PAGE: Not really surprised at these proposals, mostly things he enumerated at that speech he gave at Gettysburg before the election. The idea he is backing out of TPP on day one, that's new. And there's some supporters of the trade deal that held out hopes that they could convince him it was a good idea. That clearly is not going to happen.
I think also the lobbying ban is an interesting thing because one of the most powerful things for President Obama when he came in was to try to address some of the culture of Washington stuff that alarms a lot of voters. And it's interesting if Trump really tackles that in a serious way. Not letting people who serve in his administration ever lobby for a foreign government and banning them for lobbying for five years after they leave government employment, that is a serious restriction.
KRAUTHAMMER: I think it's a good list. It shows, I agree, how serious he is about some of the things he campaigned on. I think the TPP is a little bit regrettable. It's sort of like Obama's Guantanamo. It's a fixed idea. It's not going to change. There's no way he would be in favor of the TPP. But I think we're going to see the cost of that rise as those Pacific allies of ours, including even Australia, are now going to seek their own deals with China as a result. We may live to regret that.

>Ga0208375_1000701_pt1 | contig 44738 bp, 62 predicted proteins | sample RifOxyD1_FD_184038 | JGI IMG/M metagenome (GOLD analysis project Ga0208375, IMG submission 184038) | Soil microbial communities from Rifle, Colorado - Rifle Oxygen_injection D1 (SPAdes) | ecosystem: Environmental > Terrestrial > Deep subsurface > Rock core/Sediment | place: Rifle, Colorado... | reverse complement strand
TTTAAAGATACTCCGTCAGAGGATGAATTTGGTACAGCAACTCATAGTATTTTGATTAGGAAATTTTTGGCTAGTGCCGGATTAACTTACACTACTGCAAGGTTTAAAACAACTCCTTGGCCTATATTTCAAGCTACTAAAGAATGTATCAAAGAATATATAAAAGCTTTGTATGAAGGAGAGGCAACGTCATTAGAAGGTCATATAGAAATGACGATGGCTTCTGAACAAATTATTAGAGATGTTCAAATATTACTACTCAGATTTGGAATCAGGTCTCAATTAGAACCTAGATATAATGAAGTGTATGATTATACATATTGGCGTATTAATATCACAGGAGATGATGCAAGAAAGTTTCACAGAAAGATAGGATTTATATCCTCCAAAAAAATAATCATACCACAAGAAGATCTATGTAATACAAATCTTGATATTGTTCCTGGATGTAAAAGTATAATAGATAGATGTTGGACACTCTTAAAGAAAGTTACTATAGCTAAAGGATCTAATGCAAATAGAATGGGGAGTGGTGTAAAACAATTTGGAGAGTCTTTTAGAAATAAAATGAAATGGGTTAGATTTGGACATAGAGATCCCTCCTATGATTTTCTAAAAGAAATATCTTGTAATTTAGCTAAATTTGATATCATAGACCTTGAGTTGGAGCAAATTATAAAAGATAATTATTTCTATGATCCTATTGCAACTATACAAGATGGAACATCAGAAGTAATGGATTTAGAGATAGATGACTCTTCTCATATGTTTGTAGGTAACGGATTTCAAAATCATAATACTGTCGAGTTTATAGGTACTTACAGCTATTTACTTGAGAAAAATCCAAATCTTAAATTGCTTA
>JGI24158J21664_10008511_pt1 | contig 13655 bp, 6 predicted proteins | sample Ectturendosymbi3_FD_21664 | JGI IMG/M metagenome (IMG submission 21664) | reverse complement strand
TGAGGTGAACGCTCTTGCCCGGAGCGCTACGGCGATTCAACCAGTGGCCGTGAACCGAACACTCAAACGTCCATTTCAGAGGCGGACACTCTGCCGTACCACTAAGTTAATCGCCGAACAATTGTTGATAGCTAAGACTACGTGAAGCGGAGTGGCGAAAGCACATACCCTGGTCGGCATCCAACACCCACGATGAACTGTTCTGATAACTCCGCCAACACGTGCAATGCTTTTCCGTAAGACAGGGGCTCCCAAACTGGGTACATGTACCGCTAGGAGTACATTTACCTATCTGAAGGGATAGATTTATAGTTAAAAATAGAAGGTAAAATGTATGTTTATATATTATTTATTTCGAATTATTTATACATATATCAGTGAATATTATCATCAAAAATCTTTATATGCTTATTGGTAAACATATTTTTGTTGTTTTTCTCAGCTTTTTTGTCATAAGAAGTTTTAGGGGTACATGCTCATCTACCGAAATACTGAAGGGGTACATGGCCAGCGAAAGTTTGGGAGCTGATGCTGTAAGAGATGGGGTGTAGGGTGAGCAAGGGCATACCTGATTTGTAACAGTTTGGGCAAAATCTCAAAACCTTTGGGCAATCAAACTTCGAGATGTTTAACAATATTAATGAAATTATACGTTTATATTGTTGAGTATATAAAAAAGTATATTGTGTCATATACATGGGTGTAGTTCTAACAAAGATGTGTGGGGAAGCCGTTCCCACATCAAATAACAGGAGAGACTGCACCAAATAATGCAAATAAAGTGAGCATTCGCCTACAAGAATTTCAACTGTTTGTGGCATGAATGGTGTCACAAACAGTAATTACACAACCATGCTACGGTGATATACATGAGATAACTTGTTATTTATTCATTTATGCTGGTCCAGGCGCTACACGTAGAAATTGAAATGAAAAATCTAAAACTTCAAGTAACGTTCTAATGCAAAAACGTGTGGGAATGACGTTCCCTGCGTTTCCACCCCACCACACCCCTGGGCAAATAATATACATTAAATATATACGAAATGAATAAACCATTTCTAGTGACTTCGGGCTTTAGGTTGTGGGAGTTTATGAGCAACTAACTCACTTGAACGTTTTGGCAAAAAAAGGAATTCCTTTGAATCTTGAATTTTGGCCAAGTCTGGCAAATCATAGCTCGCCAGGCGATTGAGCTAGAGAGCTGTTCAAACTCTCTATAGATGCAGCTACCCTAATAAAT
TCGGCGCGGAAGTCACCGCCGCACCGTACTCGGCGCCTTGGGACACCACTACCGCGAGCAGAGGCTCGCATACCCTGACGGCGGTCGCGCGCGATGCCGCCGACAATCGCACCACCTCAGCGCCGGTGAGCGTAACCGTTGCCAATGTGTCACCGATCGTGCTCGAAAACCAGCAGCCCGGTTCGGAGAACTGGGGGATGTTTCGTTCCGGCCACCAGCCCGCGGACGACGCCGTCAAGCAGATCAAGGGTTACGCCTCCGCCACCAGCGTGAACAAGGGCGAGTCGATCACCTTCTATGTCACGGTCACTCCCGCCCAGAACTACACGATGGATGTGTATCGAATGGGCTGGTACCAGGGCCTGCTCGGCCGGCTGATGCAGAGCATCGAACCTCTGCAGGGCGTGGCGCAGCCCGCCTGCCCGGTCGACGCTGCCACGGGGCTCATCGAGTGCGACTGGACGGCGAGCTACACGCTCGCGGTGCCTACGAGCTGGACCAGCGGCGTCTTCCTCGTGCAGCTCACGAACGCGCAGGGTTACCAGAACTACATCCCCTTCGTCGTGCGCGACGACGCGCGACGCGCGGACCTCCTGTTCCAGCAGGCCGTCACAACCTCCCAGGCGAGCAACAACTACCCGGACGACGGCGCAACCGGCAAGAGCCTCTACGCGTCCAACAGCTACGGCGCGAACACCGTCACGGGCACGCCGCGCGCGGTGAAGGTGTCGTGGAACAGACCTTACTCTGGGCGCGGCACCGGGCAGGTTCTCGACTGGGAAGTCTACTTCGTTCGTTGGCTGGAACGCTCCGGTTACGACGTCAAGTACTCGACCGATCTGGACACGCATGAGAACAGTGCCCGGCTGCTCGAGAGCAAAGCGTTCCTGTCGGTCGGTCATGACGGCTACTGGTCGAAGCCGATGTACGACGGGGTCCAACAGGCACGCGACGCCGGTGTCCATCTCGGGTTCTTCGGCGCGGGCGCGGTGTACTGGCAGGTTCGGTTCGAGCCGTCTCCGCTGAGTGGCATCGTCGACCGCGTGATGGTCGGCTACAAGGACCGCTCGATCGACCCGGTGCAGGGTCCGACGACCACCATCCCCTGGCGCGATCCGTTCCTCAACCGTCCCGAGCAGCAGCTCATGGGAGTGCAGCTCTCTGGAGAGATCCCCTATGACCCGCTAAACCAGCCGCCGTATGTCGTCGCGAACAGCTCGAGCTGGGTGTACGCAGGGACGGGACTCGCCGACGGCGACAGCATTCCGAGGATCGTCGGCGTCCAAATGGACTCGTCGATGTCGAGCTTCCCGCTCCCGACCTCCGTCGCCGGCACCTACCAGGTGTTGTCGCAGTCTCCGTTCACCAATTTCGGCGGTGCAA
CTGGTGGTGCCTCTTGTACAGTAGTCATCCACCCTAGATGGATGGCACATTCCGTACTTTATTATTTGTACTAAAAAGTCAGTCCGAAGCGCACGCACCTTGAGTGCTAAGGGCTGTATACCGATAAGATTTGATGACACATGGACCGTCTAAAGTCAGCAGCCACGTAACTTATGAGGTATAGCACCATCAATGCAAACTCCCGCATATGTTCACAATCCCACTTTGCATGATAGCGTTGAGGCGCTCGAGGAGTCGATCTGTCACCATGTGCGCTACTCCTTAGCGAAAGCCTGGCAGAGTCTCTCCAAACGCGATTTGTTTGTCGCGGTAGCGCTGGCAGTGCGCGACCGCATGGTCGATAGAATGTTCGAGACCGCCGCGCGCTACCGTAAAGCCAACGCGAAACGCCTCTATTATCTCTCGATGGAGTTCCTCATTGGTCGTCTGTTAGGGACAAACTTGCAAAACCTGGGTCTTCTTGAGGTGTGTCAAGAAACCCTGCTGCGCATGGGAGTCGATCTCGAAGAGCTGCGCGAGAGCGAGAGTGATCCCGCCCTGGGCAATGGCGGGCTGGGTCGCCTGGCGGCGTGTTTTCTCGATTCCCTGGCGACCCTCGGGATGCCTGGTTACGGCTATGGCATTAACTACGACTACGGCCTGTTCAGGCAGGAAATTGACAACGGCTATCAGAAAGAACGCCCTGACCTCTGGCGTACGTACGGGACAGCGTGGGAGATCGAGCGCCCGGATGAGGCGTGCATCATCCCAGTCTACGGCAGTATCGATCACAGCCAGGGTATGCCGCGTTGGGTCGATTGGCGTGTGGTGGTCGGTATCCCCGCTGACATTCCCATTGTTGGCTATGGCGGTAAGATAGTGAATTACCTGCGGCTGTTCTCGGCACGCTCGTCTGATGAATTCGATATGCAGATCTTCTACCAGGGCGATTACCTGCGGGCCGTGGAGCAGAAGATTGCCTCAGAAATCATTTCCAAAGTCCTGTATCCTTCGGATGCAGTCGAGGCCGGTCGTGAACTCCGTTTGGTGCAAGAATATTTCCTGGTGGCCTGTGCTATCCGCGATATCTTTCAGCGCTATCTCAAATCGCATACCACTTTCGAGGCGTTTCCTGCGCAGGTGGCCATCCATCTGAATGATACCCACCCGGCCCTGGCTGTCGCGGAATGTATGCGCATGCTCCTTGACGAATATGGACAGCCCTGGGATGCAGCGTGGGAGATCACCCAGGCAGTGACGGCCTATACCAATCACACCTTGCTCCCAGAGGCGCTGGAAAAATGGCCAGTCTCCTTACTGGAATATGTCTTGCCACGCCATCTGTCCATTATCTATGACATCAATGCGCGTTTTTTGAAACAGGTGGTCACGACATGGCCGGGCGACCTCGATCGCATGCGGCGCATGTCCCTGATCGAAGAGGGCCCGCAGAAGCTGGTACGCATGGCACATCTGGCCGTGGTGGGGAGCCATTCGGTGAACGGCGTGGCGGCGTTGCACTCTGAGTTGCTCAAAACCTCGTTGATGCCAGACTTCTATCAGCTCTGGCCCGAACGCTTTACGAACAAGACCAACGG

MCKELWAY: So it empowers China?
KRAUTHAMMER: Absolutely. The Chinese are the ones who are the biggest beneficiaries of the death of a TPP.
But lastly, what's not on the list? What's interesting is I would have expected the executive order Obama had signed to legalize the 5 million illegal aliens that are being held up in court, so there's no real urgency. But if you wanted to show decisiveness, you would cancel that on day one. I think he will eventually. But I'm just surprised it wasn't on list. It would be -- it would send a real statement had he did it -- were he to do it in the very first hour.